Earlier in the day, Pichai testified before the US House Judiciary Committee on a wide range of topics, including potential political bias on the company’s platform, transparency, and China’s privacy practices.
"Right now we have no plans to launch in China, we do not have a search product there," Pichai said on Tuesday when answering the question regarding Google’s search engine for China, known as Dragonfly. "Our core mission is to provide users access to information, and getting access to information is an important human right."
An Internet search engine app Dragonfly is designed to be compatible with China’s state censorship provisions that aim to control the Internet content and all media capable of reaching a wide audience.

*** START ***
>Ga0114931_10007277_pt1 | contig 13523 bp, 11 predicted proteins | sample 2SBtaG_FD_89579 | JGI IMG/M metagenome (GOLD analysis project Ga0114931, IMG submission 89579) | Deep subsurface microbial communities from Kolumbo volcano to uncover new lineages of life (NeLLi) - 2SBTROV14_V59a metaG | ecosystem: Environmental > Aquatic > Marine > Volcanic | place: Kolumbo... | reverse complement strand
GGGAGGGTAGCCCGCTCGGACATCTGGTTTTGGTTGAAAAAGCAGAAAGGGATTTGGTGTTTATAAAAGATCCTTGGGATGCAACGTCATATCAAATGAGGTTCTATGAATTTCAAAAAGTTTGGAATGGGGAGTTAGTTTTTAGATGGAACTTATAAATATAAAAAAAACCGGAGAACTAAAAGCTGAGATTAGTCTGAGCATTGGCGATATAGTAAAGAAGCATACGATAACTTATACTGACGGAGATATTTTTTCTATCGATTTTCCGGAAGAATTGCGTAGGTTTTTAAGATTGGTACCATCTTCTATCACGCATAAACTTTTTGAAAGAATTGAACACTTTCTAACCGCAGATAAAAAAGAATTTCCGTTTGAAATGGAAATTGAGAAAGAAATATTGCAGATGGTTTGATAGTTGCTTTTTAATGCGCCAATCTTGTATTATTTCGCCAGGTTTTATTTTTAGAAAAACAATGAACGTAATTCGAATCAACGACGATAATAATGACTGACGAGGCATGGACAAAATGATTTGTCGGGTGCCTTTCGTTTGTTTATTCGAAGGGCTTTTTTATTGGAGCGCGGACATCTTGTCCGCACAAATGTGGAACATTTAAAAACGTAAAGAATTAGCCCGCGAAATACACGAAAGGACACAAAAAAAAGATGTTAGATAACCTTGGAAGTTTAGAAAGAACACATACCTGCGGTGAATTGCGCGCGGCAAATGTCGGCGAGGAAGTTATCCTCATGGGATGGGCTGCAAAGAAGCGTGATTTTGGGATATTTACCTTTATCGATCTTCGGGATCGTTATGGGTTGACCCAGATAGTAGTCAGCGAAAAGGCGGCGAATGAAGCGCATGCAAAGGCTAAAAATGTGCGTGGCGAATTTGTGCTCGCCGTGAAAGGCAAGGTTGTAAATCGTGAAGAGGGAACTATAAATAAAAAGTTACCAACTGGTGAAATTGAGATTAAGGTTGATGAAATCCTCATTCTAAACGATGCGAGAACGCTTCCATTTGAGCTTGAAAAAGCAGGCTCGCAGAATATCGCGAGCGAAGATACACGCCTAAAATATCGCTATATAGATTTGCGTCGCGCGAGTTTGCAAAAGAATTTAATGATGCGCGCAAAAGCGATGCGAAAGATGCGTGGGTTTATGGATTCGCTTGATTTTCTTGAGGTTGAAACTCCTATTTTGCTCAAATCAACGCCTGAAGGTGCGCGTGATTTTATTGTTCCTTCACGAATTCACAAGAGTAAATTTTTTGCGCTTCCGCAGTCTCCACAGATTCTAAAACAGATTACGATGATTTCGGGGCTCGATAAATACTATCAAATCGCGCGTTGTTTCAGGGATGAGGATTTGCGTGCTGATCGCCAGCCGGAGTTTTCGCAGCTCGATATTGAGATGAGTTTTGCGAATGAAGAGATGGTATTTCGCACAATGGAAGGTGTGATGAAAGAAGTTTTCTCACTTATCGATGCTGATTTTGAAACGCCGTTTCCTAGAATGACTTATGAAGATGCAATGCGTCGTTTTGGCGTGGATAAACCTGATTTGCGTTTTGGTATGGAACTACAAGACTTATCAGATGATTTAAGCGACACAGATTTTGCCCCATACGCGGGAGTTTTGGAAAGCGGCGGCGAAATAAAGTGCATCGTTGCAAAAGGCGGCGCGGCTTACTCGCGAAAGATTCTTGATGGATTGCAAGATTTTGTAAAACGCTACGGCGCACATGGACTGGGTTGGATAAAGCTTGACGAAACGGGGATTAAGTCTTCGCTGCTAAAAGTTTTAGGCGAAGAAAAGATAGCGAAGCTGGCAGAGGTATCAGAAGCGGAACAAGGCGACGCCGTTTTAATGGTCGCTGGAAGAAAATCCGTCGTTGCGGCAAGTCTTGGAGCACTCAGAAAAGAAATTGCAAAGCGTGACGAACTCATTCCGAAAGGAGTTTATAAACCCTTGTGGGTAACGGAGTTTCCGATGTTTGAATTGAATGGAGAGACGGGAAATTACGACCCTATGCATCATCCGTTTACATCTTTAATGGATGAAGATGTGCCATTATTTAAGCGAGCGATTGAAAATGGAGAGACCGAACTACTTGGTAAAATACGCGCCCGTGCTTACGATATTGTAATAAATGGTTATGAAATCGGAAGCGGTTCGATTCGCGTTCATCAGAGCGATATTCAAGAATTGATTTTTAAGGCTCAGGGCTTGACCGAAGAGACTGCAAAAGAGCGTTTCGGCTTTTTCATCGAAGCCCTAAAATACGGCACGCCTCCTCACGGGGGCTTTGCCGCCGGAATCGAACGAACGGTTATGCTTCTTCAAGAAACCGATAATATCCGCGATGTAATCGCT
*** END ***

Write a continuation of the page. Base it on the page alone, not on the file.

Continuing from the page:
In a letter published earlier in the day, Senator Marco Rubio said that Pinchai should stop his company from developing a censored version of its search engine in China because it would risk making Google complicit in China’s human rights abuses and its regime of censorship.
A number of human rights groups around the world have also urged Google to halt the development of Dragonfly.
Google publicly exited the Chinese market in 2010, citing concerns about the repression of freedom of expression online, however, the company has been planning to re-enter that market by launching Dragonfly.